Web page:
By Alex Campbell
Cutting the number of Thoroughbred race dates in Ontario and reducing purses are some of the recommendations put forth by the government commissioned Horse Racing Transition Panel in a final report released to the public Oct. 30.
Based on the proposal, "A" level Thoroughbred racing, presumably at Woodbine, would see slight decreases in race dates and purses when compared with the other sectors of the racing industry. The panel has proposed a race meet of 160 days, down 3% from 2011 figures, with total purses of $64 million, a decrease of 14% when compared with the $74.4 million distributed in 2011.
"B" level Thoroughbred racing, on the other hand, would see only 30 days of racing compared with 78 days in 2011, with purses of $3 million, a decrease of 52% when compared with the $6.2 million distributed in 2011. With Fort Erie Racetrack still set to close this December, the proposal names Ajax Downs, now a Quarter Horse-only track, as a possible replacement track should Fort Erie not be able to operate live racing in 2013.
The panel, made up of three former provincial cabinet ministers and set up by the Ontario government to determine how best to move the province's horse racing industry forward after the cancellation of the slots-at-racetracks program, also recommends that purse distribution be tied to pari-mutuel handle to ensure the sustainability of the industry long-term.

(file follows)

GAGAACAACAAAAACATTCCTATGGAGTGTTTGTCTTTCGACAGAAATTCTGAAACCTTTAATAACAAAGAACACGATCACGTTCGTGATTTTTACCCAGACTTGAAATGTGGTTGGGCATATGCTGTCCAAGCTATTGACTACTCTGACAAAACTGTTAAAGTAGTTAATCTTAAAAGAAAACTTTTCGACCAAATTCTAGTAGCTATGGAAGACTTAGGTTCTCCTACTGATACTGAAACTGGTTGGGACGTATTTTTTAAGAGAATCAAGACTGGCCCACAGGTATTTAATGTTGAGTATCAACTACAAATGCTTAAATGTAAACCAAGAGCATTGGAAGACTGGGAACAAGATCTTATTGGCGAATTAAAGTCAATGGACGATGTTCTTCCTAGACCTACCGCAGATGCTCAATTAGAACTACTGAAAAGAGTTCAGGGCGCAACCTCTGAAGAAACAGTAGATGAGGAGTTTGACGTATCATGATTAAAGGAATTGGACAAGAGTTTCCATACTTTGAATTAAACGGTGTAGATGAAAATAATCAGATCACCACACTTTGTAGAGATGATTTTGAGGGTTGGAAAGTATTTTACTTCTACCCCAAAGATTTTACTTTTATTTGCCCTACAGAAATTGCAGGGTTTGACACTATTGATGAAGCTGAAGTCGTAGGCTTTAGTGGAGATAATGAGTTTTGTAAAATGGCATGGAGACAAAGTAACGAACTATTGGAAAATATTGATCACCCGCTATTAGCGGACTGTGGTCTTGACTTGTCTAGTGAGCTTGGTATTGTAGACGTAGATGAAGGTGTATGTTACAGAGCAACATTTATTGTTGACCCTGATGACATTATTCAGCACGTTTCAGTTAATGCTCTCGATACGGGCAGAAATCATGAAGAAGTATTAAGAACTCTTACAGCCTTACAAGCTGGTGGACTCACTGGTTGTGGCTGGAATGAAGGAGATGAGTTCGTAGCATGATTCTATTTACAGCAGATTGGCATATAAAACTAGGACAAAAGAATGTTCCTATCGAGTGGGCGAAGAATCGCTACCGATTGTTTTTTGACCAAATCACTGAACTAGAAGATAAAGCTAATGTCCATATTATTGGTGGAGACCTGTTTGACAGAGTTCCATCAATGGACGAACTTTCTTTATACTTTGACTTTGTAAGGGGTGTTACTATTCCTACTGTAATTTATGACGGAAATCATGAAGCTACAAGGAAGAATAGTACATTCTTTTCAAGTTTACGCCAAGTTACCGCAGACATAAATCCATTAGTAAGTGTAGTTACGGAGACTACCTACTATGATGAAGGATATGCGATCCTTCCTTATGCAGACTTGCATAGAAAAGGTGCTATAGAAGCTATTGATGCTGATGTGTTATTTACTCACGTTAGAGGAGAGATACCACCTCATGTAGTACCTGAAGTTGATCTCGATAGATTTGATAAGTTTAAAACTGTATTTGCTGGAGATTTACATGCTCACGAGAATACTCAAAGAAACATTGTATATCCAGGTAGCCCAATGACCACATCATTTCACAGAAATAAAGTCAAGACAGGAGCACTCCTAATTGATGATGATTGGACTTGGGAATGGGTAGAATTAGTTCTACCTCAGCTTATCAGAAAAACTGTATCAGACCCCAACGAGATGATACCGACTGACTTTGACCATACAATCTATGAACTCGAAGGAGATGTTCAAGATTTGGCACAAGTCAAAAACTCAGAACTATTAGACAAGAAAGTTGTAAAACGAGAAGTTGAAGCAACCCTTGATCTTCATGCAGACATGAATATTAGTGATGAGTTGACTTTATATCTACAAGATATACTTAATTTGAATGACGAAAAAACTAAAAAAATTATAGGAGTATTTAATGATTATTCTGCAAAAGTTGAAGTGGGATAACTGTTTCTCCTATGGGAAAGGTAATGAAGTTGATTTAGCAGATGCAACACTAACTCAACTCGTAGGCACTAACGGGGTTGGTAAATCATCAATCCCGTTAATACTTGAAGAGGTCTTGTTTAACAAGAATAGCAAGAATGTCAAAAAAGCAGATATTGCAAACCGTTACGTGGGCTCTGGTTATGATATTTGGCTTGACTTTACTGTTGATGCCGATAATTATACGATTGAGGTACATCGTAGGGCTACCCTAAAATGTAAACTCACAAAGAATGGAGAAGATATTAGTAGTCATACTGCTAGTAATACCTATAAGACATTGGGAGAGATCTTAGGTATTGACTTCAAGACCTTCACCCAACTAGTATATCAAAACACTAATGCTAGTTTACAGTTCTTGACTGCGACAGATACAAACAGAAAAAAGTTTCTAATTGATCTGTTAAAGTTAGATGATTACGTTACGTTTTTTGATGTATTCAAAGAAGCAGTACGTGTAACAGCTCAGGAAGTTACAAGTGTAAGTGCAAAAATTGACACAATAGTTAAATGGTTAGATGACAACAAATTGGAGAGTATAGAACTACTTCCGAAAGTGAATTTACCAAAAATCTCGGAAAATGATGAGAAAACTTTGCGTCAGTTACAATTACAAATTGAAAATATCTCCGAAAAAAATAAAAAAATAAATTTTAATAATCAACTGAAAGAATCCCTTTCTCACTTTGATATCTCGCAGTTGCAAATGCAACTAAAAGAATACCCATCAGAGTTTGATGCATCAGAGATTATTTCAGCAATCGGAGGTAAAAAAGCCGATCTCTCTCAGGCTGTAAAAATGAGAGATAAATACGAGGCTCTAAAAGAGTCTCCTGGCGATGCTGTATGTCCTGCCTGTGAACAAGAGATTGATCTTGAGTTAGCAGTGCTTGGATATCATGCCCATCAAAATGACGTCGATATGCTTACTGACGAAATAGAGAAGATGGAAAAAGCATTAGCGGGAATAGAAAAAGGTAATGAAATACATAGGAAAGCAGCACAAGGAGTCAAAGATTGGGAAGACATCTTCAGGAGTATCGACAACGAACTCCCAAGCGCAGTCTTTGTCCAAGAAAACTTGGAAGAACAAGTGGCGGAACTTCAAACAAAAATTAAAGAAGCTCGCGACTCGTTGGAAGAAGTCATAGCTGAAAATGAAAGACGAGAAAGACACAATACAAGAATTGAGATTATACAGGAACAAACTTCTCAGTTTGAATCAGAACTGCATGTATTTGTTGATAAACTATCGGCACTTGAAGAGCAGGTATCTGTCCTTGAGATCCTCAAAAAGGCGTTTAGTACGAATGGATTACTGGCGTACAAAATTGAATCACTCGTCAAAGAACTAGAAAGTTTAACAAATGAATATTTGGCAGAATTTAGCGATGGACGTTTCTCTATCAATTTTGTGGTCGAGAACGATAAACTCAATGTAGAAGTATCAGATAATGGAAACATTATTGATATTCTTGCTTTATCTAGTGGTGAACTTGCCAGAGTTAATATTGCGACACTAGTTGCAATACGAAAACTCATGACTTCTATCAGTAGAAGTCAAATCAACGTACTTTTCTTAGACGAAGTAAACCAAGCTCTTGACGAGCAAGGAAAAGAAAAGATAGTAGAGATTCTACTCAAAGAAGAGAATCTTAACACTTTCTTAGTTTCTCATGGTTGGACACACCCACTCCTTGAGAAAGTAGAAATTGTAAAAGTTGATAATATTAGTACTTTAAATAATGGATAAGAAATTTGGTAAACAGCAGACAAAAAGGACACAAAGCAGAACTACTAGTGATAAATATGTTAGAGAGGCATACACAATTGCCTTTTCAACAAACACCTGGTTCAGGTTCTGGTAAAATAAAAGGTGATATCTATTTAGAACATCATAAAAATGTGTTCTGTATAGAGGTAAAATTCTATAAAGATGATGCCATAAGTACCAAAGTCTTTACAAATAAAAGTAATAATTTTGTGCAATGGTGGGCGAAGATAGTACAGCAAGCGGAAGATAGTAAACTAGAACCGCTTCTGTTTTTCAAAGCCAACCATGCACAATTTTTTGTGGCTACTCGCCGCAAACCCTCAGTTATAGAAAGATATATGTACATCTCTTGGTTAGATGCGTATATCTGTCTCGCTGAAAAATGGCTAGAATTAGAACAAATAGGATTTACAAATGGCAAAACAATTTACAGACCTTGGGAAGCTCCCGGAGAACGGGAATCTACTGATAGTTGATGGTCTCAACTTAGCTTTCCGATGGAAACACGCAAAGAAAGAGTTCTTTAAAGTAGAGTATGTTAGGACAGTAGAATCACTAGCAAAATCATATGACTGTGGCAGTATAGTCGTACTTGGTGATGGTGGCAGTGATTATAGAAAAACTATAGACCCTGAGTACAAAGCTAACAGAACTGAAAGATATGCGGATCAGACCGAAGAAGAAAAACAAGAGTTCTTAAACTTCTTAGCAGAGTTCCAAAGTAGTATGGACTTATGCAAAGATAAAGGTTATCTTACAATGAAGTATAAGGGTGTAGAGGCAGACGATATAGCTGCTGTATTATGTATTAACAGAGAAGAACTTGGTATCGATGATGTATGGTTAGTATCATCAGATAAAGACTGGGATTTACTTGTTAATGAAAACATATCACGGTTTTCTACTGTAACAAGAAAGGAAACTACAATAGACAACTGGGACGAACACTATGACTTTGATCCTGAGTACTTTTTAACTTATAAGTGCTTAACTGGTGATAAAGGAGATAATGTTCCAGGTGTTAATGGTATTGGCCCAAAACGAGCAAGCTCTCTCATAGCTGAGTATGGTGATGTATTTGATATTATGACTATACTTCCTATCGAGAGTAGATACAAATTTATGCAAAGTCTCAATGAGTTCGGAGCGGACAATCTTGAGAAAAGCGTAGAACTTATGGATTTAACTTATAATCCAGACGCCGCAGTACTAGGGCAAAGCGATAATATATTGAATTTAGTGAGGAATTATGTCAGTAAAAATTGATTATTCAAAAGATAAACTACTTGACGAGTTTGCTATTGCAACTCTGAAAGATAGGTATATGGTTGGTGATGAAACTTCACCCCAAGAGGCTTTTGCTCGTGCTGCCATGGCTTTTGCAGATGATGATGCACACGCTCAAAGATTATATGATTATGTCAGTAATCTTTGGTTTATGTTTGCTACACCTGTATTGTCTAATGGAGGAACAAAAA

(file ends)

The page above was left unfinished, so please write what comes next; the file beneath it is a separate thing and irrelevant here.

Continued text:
The province's Standardbred racing industry would be the hardest hit, seeing race days cut by 54%, from 1,262 to 580, and purses reduced by approximately $95 million, a decrease of 60% from current levels.
"Today, the industry's economic engine is largely fueled by a revenue source unrelated to its core business, which is to provide a racing experience attractive to customers," the panel said in its report. "Under the proposed Sustainable Horse Racing Model, the size of purses and the number of race dates will be determined by the amount of pari-mutuel handle available.
"Racing opportunities will be able to increase or decrease in response to consumer demand."
The panel indicated it received a proposal from six racetracks throughout the province that would make up a racing alliance. The alliance would serve as a central racing secretariat that would be responsible for assigning race dates and purses, while also being responsible for the branding and marketing of the Ontario racing product.
The panel also acknowledged that government support would be necessary to transition the industry away from the slots program. Along with establishing a reserve fund for initial racetrack support, the panel also recommends that the government allow the horse racing industry to offer new gaming products at racetrack facilities such as single-game sports wagering, horse racing-related lotteries, and Instant Racing.
"The products discussed do not yet exist in Ontario and, therefore, are not currently producing revenue for the government," the panel noted. "Moreover, it will take effort, resources, and expertise to develop them, which the horse racing industry is willing to provide."